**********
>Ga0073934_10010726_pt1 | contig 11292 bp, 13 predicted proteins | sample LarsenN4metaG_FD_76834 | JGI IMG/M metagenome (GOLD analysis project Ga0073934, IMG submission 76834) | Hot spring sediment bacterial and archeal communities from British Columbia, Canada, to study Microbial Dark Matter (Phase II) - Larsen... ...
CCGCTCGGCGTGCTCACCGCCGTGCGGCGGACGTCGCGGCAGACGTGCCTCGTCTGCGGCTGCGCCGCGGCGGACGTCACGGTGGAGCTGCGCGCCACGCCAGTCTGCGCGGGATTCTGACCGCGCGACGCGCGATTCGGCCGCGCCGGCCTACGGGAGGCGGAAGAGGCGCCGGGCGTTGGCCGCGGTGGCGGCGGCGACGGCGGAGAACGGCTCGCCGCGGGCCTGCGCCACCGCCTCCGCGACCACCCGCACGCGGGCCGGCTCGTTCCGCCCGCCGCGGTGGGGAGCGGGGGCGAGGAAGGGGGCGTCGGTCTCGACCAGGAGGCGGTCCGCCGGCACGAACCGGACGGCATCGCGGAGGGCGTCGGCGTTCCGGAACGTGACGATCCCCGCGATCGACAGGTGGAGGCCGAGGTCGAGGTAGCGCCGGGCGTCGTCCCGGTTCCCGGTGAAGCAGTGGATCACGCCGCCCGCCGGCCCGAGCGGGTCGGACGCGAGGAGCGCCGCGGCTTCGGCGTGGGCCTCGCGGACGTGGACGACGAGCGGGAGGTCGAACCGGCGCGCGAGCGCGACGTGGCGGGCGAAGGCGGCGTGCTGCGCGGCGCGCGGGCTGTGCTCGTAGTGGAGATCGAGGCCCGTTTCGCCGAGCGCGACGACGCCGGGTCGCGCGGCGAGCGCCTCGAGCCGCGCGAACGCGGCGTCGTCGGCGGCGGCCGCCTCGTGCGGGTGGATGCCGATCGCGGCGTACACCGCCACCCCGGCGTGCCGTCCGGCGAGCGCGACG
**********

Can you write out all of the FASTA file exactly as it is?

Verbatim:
>Ga0073934_10010726_pt1 | contig 11292 bp, 13 predicted proteins | sample LarsenN4metaG_FD_76834 | JGI IMG/M metagenome (GOLD analysis project Ga0073934, IMG submission 76834) | Hot spring sediment bacterial and archeal communities from British Columbia, Canada, to study Microbial Dark Matter (Phase II) - Larsen... ...
CCGCTCGGCGTGCTCACCGCCGTGCGGCGGACGTCGCGGCAGACGTGCCTCGTCTGCGGCTGCGCCGCGGCGGACGTCACGGTGGAGCTGCGCGCCACGCCAGTCTGCGCGGGATTCTGACCGCGCGACGCGCGATTCGGCCGCGCCGGCCTACGGGAGGCGGAAGAGGCGCCGGGCGTTGGCCGCGGTGGCGGCGGCGACGGCGGAGAACGGCTCGCCGCGGGCCTGCGCCACCGCCTCCGCGACCACCCGCACGCGGGCCGGCTCGTTCCGCCCGCCGCGGTGGGGAGCGGGGGCGAGGAAGGGGGCGTCGGTCTCGACCAGGAGGCGGTCCGCCGGCACGAACCGGACGGCATCGCGGAGGGCGTCGGCGTTCCGGAACGTGACGATCCCCGCGATCGACAGGTGGAGGCCGAGGTCGAGGTAGCGCCGGGCGTCGTCCCGGTTCCCGGTGAAGCAGTGGATCACGCCGCCCGCCGGCCCGAGCGGGTCGGACGCGAGGAGCGCCGCGGCTTCGGCGTGGGCCTCGCGGACGTGGACGACGAGCGGGAGGTCGAACCGGCGCGCGAGCGCGACGTGGCGGGCGAAGGCGGCGTGCTGCGCGGCGCGCGGGCTGTGCTCGTAGTGGAGATCGAGGCCCGTTTCGCCGAGCGCGACGACGCCGGGTCGCGCGGCGAGCGCCTCGAGCCGCGCGAACGCGGCGTCGTCGGCGGCGGCCGCCTCGTGCGGGTGGATGCCGATCGCGGCGTACACCGCCACCCCGGCGTGCCGTCCGGCGAGCGCGACG